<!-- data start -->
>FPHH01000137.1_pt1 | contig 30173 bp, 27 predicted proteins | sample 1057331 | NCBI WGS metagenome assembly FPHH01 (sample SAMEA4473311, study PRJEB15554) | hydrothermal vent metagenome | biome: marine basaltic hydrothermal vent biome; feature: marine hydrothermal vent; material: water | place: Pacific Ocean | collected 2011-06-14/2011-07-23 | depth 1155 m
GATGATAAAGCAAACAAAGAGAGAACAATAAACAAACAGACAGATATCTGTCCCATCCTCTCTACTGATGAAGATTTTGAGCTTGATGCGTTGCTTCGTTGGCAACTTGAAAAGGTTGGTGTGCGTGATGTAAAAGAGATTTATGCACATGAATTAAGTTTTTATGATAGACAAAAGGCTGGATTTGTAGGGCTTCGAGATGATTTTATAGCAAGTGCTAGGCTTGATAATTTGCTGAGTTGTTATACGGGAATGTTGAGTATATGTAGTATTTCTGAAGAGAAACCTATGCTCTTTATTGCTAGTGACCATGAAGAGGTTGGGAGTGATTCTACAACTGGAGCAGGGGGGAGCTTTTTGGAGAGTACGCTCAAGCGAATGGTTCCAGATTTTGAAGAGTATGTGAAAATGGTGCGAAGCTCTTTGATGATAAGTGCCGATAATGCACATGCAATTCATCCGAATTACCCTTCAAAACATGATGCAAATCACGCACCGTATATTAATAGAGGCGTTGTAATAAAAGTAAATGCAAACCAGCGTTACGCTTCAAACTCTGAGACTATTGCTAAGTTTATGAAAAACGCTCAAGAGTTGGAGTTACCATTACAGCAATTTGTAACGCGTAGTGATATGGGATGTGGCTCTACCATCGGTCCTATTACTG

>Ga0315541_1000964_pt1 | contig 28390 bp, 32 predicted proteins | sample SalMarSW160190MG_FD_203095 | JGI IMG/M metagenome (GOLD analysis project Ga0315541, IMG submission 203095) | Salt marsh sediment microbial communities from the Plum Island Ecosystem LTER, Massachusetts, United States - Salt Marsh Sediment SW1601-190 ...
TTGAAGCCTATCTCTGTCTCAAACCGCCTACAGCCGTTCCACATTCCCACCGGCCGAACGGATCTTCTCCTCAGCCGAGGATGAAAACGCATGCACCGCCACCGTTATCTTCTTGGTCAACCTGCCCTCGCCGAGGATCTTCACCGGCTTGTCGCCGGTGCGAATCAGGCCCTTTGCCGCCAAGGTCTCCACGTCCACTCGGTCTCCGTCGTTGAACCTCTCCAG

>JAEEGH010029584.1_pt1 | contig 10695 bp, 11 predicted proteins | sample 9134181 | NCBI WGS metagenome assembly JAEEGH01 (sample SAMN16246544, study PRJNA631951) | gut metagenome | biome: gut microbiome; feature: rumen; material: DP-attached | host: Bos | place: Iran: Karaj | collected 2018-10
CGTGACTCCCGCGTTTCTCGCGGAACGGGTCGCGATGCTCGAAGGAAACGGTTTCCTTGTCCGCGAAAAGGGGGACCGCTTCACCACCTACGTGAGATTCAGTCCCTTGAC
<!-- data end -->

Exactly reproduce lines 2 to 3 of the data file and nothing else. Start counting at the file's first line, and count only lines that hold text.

GATGATAAAGCAAACAAAGAGAGAACAATAAACAAACAGACAGATATCTGTCCCATCCTCTCTACTGATGAAGATTTTGAGCTTGATGCGTTGCTTCGTTGGCAACTTGAAAAGGTTGGTGTGCGTGATGTAAAAGAGATTTATGCACATGAATTAAGTTTTTATGATAGACAAAAGGCTGGATTTGTAGGGCTTCGAGATGATTTTATAGCAAGTGCTAGGCTTGATAATTTGCTGAGTTGTTATACGGGAATGTTGAGTATATGTAGTATTTCTGAAGAGAAACCTATGCTCTTTATTGCTAGTGACCATGAAGAGGTTGGGAGTGATTCTACAACTGGAGCAGGGGGGAGCTTTTTGGAGAGTACGCTCAAGCGAATGGTTCCAGATTTTGAAGAGTATGTGAAAATGGTGCGAAGCTCTTTGATGATAAGTGCCGATAATGCACATGCAATTCATCCGAATTACCCTTCAAAACATGATGCAAATCACGCACCGTATATTAATAGAGGCGTTGTAATAAAAGTAAATGCAAACCAGCGTTACGCTTCAAACTCTGAGACTATTGCTAAGTTTATGAAAAACGCTCAAGAGTTGGAGTTACCATTACAGCAATTTGTAACGCGTAGTGATATGGGATGTGGCTCTACCATCGGTCCTATTACTG

>Ga0315541_1000964_pt1 | contig 28390 bp, 32 predicted proteins | sample SalMarSW160190MG_FD_203095 | JGI IMG/M metagenome (GOLD analysis project Ga0315541, IMG submission 203095) | Salt marsh sediment microbial communities from the Plum Island Ecosystem LTER, Massachusetts, United States - Salt Marsh Sediment SW1601-190 ...